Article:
e-Poster Presentation Clinical Oncology Society of Australia Annual Scientific Meeting 2020

Evaluation of online patient education videos to assist decision making for patients considering trial participation at a United Kingdom Phase 1 Cancer Clinical Trials Unit – a useful tool in the era of COVID-19 and social distancing (#345)

Abhijit Pal 1 , Mary V Zyl 1 , Bridget Cooley 1 , Janet Hanwell 1 , Andrea Biondo 1 , Rajiv Shinde 1 , Sachin Khurana 1 , Thubeena Manickavasagar 1 , Julia Lai-Kwon 1 , Crescens Tiu 1 , Anna Minchom 1 , Udai Banerji 1 , Johann De Bono 1 , Deme Karikios 2 , Frances Boyle 3 , Juanita Lopez 1
  1. Drug Development Unit, Royal Marsden Hospital, Sutton, London, United Kingdom
  2. Medical Oncology, Nepean Hospital, Kingswood, New South Wales, Australia
  3. Medical Oncology, Mater Hospital, North Sydney, New South Wales, Australia


The COVID-19 pandemic has demanded that healthcare providers reduce footfall in hospitals as far as possible.  After the United Kingdom was released from lockdown, we instituted virtual telephone clinics for new patient referrals prior to seeing them in person. A subgroup of these patients were provided with a series of online educational video modules and we aimed to determine feasibility and utility.


We prospectively collected data from 18th May - 9th July. New patients were approached at the end of the virtual clinic and we aimed to enrol 30 patients.  In Step 1, patients were emailed a tailored Quality of Informed Consent (Joffe et al., 2001), a validated instrument which measures comprehension of key domains of clinical trials – Parts A and B (QuIC-A, QuIC- B).  In Step 2, they were sent the link to the videos and in Step 3, patients were asked to complete the QuIC-A and QuIC - B again and a brief user feedback survey.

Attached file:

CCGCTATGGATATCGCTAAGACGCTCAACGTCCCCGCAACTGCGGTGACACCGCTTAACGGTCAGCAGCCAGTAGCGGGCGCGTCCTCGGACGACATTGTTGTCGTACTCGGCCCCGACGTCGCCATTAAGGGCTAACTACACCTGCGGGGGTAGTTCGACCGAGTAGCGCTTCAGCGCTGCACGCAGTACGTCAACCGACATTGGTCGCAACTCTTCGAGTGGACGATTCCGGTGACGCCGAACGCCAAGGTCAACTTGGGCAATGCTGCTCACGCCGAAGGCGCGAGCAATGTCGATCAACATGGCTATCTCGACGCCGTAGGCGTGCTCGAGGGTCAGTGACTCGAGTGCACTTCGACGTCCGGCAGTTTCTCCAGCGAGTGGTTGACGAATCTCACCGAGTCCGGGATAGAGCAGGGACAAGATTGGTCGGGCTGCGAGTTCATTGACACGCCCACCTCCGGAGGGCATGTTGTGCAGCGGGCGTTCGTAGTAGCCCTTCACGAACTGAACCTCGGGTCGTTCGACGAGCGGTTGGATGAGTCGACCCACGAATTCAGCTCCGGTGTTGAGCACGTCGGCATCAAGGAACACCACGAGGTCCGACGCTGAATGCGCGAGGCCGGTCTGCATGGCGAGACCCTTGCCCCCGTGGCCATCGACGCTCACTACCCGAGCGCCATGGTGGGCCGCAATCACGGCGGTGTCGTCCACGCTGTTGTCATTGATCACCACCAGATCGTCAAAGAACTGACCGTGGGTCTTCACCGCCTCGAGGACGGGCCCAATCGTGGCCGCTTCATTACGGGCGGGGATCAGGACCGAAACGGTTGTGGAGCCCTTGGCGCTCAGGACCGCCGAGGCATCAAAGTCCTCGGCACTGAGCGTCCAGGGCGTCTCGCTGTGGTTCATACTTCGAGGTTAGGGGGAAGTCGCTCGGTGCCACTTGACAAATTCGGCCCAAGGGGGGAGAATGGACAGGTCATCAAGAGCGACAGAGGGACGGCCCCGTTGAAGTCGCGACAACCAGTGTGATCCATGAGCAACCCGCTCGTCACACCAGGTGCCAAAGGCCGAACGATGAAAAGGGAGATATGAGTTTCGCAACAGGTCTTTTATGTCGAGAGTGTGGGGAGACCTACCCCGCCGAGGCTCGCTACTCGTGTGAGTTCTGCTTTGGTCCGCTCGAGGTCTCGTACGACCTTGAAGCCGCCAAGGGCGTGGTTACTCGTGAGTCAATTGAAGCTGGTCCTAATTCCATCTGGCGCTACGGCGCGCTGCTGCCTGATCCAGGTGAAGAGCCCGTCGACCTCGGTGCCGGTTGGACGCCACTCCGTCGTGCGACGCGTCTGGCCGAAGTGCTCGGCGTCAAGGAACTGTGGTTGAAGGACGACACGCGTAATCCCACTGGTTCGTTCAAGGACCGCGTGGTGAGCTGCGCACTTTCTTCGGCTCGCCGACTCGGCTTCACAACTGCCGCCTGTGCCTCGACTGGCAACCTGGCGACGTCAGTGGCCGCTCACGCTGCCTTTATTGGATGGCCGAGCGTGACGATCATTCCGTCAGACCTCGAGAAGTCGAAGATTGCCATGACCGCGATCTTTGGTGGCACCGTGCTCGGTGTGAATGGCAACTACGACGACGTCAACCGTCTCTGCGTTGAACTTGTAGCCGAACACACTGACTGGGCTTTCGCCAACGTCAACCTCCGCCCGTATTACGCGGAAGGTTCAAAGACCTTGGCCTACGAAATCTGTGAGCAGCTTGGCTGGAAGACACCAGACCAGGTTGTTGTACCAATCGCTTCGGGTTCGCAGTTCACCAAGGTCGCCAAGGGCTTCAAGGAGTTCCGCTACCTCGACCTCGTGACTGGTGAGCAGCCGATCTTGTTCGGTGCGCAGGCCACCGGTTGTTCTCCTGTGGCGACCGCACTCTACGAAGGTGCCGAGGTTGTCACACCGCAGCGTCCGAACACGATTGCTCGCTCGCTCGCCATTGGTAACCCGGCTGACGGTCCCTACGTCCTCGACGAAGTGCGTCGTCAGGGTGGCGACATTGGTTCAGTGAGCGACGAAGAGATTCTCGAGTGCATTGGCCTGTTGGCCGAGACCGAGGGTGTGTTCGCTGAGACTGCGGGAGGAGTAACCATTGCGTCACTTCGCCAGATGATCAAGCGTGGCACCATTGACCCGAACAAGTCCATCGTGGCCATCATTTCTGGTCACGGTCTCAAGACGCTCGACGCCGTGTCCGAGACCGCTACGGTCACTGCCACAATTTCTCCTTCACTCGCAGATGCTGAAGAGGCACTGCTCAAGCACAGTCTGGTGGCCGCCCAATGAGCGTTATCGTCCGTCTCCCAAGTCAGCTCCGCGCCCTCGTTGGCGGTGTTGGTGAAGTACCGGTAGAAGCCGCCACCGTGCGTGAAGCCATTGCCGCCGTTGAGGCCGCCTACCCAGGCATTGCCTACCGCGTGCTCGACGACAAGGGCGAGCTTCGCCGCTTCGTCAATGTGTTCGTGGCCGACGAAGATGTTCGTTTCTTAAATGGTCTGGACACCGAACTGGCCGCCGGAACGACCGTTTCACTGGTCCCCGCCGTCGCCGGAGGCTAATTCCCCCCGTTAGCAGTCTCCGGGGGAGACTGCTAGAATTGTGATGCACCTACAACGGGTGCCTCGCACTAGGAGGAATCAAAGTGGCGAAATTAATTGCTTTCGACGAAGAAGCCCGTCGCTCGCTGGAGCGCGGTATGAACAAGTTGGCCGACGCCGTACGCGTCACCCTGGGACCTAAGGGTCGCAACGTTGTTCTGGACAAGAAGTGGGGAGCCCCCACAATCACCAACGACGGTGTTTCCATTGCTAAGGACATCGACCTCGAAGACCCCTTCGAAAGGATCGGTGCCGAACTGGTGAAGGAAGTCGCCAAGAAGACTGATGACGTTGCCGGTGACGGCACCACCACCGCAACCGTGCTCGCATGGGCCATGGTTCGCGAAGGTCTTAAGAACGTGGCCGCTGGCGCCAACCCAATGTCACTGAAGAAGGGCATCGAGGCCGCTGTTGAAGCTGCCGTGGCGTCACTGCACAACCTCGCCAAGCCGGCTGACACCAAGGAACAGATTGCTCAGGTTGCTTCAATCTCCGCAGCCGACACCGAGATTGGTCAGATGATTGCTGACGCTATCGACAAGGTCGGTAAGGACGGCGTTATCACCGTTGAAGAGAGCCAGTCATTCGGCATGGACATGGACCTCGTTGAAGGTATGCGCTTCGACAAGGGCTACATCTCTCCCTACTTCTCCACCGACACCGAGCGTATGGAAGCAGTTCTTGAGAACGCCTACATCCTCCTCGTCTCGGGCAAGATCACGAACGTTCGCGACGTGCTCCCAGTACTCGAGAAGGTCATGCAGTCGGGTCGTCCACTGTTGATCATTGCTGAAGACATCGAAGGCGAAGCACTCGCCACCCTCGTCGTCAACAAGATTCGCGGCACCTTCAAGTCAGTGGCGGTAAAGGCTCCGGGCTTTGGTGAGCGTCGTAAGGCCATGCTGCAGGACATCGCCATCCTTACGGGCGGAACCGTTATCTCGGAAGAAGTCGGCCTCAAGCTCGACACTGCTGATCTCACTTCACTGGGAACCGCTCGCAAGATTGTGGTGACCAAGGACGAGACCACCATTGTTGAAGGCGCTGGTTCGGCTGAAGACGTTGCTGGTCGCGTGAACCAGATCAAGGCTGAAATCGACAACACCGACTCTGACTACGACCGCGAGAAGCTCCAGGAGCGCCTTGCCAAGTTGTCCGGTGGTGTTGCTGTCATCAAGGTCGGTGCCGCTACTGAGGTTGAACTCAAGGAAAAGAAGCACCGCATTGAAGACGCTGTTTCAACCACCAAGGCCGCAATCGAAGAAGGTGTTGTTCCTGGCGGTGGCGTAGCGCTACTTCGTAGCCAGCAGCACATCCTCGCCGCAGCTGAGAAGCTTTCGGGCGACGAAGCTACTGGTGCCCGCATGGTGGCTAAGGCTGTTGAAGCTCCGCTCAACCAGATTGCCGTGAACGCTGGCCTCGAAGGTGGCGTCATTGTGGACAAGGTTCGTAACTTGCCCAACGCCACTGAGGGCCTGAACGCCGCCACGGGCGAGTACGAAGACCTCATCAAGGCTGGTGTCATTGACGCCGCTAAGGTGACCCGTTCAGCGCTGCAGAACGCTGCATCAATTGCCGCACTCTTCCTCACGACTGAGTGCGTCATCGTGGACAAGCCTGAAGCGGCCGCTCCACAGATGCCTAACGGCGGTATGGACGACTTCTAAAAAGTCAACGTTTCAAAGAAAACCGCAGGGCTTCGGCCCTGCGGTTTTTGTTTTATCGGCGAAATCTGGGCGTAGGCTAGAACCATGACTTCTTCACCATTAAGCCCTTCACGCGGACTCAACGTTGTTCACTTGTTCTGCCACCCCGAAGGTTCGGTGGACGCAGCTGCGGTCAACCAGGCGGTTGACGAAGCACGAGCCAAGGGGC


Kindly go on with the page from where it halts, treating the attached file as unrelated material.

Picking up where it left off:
33 patients agreed to participate - of these, 23 completed Steps 1 and 2, and 15 completed Step 3.  User feedback was available for 15 patients - 100% of patients found the educational videos quite useful or very useful. Comments were positive especially on ability to rewind videos.   Paired QuIC-A and QuIC-B data was available for 13 patients – after exposure to the videos, there was a numerical increase in average scores from 74 to 80 (p = 0.12) on QuIC-A and a significant increase from 62 to 67 (p = 0.02) on QuIC-B.


We trialled a set of 10 educational videos and showed that virtual telephone clinic patients found them usable, useful, and that they also increased both objective and subjective comprehension on a validated tool measuring quality of informed consent for clinical trials.  

  1. Joffe S, Cook EF, Cleary D, Clark JW, Jane C. Quality of Informed Consent : a New Measure of Research Subjects. JNCI J Natl Cancer institutes. 2001;93(2):139–47